Propranolol

How Does Propranolol Work?

Propranolol is part of a class of drugs called beta-adrenergic blocking agents, or beta blockers for short. As the name implies, beta blockers block beta receptors in the body. Beta receptors are located in a number of places within the body, including the heart and blood vessels. These receptors are what stress hormones (such as adrenaline) attach to and cause certain reactions in the body, such as an increase in:
 
By blocking beta receptors, propranolol causes the reverse effect of stress hormones. It decreases heart rate and both systolic and diastolic blood pressures, as well as the heart's workload. This means that the heart requires less blood and oxygen to work properly.
 
For people with migraines or an essential tremor, it is not known exactly how propranolol works. However, beta receptors in the brain may be involved.
 

Effects of Propranolol

By lowering blood pressure, propranolol can decrease the risks that accompany long-term high blood pressure (see Effects of High Blood Pressure). By decreasing the heart's workload, the medication can also decrease symptoms of angina, including chest pain. Although the exact mechanism is not known, propranolol can increase the survival rate in people who have just suffered a heart attack.
 

When and How Do I Take It?

Some general considerations for when and how to take propranolol include the following:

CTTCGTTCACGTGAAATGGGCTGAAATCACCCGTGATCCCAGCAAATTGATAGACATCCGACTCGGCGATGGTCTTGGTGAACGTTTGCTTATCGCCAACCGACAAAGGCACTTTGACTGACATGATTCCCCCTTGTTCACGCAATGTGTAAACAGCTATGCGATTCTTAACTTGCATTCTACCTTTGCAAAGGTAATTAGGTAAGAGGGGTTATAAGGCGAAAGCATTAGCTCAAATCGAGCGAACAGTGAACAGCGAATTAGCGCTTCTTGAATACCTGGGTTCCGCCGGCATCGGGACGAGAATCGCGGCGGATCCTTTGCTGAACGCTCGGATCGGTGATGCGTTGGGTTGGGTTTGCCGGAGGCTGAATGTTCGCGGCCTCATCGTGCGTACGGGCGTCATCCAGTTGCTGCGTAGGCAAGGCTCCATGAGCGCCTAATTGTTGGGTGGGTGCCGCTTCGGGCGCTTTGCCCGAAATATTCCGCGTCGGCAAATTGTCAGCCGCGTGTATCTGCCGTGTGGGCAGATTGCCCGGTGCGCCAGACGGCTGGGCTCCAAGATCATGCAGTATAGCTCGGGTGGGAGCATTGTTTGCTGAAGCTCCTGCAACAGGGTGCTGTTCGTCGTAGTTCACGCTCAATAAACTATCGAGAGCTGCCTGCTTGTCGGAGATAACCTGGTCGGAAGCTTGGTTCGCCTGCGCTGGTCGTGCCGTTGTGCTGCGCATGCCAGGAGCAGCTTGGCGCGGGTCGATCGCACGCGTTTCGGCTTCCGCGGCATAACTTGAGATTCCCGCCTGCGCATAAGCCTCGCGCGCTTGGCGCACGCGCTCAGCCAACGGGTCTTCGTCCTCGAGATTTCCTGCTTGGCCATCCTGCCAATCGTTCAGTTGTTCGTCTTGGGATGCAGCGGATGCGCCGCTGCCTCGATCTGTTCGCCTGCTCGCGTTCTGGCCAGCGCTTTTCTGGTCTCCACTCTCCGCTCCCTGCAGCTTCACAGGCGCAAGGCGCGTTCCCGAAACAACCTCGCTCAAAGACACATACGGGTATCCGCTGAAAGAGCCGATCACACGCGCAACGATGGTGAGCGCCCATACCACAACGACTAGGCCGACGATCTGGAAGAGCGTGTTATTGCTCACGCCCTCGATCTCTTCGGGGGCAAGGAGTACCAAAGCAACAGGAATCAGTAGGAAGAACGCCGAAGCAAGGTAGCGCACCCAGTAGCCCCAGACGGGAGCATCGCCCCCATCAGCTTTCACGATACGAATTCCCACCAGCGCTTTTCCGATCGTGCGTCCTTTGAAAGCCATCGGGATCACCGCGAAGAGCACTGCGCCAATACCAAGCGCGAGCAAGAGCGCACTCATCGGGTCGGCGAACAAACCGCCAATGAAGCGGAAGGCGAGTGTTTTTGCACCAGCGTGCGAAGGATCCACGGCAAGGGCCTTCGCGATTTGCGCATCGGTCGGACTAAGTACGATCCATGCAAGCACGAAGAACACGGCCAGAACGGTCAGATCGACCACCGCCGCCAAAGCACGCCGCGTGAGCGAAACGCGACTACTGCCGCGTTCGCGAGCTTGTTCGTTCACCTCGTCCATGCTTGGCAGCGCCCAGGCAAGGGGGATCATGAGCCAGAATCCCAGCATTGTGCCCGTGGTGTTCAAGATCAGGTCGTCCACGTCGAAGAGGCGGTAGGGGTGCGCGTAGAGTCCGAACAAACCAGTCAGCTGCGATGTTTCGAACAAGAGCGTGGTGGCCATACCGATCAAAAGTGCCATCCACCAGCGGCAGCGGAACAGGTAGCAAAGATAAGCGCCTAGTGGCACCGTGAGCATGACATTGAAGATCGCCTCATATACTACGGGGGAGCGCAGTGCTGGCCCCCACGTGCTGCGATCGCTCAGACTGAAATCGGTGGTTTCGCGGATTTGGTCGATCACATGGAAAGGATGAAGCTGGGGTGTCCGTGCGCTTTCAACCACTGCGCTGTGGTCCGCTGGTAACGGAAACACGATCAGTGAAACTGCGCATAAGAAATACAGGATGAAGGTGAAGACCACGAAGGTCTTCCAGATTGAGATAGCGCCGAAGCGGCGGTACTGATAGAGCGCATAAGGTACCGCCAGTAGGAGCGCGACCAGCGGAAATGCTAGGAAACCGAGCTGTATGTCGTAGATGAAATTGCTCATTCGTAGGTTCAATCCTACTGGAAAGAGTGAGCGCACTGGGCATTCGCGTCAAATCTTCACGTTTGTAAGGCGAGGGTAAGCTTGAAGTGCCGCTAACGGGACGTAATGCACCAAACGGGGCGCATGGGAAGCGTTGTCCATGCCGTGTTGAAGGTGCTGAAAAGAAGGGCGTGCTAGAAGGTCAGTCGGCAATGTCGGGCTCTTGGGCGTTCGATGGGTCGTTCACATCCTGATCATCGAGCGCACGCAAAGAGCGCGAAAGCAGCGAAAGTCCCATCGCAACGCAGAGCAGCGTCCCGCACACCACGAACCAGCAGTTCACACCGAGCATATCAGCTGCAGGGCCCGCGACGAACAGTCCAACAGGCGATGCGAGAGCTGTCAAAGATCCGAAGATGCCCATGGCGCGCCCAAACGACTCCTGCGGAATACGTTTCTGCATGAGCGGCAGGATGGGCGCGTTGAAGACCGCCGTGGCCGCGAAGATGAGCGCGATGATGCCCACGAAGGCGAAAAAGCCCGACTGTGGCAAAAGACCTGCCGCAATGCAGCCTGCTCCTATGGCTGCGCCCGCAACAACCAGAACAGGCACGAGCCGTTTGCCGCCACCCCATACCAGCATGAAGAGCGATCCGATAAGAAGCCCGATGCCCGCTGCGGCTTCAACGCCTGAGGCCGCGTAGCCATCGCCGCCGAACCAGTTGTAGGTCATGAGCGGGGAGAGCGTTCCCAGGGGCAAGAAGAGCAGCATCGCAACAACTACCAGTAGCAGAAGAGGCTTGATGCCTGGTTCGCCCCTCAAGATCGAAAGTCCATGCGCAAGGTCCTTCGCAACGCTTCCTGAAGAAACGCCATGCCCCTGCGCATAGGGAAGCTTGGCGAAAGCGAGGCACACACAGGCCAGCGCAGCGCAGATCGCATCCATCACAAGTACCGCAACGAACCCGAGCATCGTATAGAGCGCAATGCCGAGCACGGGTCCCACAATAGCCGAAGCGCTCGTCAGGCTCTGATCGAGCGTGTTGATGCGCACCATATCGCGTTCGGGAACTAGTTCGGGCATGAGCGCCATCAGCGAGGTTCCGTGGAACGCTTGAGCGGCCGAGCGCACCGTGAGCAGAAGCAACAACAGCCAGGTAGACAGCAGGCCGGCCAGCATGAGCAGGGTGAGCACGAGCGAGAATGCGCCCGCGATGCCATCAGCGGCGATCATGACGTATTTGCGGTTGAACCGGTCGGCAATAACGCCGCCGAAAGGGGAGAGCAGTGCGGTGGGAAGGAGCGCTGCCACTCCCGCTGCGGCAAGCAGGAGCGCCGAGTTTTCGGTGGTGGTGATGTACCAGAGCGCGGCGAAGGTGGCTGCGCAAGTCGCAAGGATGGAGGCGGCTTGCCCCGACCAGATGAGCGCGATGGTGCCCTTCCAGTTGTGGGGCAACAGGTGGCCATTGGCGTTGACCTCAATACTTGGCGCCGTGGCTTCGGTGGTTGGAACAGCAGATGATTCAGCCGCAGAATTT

• The medication comes in tablet and oral solution (liquid) form. It is taken two to four times a day based on your healthcare provider's recommendation.
     
  • An injectable form is also available for use in treating irregular heart rhythms (usually in emergency situations).
     
  • It is generally recommended to take this medication on an empty stomach.
     
  • Propranolol should be taken at the same times each day to maintain an even level in your blood.
     
  • For the medication to work properly, you have to take it as prescribed. Propranolol will not work if you stop taking it.
     
  • You should not stop taking propranolol without first discussing it with your healthcare provider. Stopping the drug abruptly increases the risk of serious side effects (see Precautions and Warnings With Propranolol).
      
 
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Propranolol Hydrochloride

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